Professor Radhakrishnan is well-known as a perfectly competent philosophic critic and thinker and it is impossible to believe that anything he has written is, as this criticism [of Mr. J. B. Raju] constantly suggests, a mere mass of imbecile inconsequence. I gather that his offence is to have done exactly what he should have done, that is, to represent the thought of Tagore, - who is a poet and not a metaphysical dialectician but an intuitive seer, - as an intuitive whole: the dry-as-dust intellectual formalism of analysis demanded of him by his critic would have been in such a subject grotesquely out of place.
A still greater offence is that he has endorsed the poet's exaltation of the claims of intuition as superior, at least in a certain field, to those of the intellect. Mr. Raju seems to think that this claim consecrates "a mistaken and obsolete psychology", the "infatuation of a certain glamour which in the popular imagination hangs round the ancient words, mysticism and intuition". Mistaken, if you choose to think so; but obsolete?
What then are we to make of Bergson's intuition, James' cosmic consciousness, Eucken's superconscient, the remarkable trend towards mysticism of recent scientists, mathematicians, thinkers, the still more remarkable speculations of contemporary Russian philosophers? These men at least are not irresponsible poets or incompetent dupes of the imagination, but psychologists of the first rank and the most original contemporary thinkers in the philosophic field. Mr. Raju's defence of the claims of the reason is well enough written, but it is founded on contentions that once were commonplaces but are now very disputable assertions.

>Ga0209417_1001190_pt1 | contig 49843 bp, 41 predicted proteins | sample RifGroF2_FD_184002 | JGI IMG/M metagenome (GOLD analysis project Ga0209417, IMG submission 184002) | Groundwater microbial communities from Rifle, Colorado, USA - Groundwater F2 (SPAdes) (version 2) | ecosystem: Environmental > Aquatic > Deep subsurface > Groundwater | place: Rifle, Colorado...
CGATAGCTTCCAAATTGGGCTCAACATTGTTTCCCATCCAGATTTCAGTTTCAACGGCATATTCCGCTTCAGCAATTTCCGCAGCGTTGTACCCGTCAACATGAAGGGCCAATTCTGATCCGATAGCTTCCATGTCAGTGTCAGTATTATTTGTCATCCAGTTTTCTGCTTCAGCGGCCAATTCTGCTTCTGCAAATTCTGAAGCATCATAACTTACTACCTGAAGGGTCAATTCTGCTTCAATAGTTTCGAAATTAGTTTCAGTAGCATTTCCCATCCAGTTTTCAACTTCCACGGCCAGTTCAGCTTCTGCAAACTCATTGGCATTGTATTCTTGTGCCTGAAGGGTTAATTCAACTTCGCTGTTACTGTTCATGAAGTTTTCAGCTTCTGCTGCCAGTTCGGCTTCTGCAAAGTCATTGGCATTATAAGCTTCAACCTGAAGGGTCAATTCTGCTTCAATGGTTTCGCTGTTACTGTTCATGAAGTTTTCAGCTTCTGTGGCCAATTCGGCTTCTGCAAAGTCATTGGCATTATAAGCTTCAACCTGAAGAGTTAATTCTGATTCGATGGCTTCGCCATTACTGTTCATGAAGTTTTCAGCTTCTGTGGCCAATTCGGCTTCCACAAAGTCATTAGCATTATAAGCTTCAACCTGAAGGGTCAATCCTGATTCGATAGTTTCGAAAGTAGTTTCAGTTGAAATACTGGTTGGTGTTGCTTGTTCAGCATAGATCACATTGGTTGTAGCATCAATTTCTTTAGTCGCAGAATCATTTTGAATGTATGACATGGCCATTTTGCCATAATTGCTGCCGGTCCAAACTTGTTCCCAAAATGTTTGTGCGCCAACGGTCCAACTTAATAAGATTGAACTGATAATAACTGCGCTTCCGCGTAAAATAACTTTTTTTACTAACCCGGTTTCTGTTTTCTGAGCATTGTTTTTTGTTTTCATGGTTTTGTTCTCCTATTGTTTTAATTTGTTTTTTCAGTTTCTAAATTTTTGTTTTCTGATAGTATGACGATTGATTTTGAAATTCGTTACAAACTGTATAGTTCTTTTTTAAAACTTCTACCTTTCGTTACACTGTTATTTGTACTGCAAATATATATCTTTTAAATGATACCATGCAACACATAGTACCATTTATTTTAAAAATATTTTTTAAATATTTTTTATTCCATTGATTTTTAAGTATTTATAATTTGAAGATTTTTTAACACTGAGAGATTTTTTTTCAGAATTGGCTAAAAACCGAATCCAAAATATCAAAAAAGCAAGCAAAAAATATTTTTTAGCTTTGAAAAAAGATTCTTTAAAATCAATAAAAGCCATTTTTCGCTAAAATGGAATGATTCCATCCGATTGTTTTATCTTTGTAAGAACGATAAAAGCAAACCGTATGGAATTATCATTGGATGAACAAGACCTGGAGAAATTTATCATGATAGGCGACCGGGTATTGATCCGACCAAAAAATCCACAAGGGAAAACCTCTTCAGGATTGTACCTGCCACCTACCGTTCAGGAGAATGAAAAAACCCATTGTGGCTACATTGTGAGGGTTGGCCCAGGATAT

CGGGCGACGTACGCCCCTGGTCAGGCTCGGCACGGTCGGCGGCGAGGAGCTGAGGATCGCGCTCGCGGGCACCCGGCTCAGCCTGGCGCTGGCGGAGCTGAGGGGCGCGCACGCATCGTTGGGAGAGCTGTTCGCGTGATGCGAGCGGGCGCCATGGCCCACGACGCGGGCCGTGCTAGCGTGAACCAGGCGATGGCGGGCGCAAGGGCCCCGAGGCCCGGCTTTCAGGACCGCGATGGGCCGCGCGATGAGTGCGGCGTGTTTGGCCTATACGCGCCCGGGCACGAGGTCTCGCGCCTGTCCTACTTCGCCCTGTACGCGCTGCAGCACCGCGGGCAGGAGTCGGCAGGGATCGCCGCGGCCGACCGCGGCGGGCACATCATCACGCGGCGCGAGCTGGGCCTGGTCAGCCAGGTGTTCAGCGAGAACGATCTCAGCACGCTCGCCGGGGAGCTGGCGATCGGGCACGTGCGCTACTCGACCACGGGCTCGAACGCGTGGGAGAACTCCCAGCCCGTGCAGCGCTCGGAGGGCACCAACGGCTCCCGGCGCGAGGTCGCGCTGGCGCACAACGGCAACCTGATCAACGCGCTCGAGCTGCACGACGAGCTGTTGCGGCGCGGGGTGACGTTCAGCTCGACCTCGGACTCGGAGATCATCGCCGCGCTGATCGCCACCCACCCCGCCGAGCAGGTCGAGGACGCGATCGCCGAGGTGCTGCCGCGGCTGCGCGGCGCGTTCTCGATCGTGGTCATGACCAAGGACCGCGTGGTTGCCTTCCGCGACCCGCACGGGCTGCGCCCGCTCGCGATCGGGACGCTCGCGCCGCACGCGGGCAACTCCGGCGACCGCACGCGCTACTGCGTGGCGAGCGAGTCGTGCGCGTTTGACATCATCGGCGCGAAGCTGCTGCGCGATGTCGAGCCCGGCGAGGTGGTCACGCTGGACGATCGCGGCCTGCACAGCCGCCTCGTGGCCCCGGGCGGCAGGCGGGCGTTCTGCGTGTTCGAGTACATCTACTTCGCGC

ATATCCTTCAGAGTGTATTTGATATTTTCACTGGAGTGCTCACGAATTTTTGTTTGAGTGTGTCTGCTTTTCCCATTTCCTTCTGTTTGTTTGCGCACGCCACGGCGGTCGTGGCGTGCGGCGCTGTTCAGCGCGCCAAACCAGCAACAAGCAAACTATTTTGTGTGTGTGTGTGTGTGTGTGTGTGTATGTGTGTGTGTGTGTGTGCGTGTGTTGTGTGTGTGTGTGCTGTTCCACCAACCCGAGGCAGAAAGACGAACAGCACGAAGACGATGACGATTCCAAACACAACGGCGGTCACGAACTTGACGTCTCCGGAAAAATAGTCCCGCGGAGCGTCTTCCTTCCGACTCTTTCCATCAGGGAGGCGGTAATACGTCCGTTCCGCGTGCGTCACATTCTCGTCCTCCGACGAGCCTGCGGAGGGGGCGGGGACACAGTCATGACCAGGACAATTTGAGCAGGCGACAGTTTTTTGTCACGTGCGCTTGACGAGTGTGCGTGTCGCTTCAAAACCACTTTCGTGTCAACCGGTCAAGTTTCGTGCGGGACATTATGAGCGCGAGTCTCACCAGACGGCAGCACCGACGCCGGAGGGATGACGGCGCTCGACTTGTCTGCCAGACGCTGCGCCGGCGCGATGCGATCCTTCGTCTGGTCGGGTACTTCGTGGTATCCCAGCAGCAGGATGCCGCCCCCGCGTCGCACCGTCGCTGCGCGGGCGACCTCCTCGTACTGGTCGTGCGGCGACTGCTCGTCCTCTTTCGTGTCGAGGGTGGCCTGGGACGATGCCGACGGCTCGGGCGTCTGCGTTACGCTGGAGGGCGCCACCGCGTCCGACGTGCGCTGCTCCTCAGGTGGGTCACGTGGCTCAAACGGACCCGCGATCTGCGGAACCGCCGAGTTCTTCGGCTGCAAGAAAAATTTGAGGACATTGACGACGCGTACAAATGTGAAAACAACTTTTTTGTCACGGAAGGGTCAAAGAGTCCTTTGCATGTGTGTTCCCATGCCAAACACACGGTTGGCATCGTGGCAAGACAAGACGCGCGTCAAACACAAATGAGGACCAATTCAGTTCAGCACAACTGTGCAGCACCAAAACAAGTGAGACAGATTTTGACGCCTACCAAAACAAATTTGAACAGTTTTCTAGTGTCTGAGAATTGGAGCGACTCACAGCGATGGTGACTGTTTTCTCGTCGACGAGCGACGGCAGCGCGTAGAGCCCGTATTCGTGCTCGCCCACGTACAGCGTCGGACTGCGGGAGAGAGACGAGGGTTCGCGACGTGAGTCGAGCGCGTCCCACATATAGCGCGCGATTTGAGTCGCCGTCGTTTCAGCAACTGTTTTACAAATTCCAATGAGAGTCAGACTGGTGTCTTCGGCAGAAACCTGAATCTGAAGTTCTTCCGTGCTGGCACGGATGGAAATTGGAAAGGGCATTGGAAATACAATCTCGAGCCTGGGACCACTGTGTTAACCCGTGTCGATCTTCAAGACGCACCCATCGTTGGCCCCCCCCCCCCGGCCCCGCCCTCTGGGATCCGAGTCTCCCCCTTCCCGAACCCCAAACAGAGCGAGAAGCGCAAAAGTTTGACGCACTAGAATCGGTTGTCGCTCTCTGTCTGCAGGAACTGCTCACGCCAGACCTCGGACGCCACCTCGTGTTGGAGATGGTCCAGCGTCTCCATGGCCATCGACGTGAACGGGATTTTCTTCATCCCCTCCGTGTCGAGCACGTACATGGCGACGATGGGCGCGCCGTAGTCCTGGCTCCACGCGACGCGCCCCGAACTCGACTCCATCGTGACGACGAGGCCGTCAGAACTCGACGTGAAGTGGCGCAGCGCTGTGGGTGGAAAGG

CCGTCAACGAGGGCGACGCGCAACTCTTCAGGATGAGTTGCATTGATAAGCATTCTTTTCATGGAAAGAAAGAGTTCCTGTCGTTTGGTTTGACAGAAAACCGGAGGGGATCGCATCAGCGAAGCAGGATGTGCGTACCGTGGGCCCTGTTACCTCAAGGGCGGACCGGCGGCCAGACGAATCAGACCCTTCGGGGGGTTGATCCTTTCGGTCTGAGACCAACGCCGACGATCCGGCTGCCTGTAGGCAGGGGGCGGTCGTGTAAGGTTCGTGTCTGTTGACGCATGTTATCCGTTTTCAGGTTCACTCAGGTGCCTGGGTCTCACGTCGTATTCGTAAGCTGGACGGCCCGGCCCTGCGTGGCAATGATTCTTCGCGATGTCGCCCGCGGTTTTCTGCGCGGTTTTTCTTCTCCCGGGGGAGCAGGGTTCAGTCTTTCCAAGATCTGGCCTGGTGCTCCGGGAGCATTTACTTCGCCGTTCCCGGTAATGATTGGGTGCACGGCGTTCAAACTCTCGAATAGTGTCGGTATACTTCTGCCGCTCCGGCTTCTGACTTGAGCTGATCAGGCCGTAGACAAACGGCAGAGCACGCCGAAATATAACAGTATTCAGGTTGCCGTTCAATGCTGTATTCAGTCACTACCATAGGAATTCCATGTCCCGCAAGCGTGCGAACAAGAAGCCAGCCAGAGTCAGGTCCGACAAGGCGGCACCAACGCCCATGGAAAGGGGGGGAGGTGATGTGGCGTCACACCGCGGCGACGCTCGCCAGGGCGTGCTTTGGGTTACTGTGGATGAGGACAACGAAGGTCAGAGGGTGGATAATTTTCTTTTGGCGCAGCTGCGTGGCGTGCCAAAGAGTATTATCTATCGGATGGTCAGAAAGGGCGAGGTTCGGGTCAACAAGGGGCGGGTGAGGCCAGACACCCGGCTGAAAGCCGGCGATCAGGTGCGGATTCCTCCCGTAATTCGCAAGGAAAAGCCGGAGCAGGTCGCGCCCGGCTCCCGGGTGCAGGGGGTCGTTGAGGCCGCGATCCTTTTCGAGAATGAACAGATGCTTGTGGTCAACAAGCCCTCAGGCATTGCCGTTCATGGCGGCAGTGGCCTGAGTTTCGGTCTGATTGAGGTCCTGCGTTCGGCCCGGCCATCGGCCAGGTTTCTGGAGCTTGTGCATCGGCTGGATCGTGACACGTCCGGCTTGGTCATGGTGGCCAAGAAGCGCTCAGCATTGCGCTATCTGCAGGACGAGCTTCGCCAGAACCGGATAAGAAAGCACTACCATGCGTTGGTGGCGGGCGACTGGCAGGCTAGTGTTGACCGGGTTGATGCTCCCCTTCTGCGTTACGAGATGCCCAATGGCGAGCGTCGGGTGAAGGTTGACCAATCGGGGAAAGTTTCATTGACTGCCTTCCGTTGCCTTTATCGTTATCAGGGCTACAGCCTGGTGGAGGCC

Indeed, if the most recent thought has any value, he is himself open to the retort of his own remark that he is the victim of a mistaken and obsolete psychology. Mr. Raju may be right, the modern psychologists and philosophers may be wrong, but the time has passed when the claims of intuition could be dismissed with this high, disdainful lightness. The subject, however, is too large to be touched at all within my present limits: I hope to return to it hereafter. Works Of Sri Aurobindo > The Hour Of God Volume-17 > Shama'a Page -320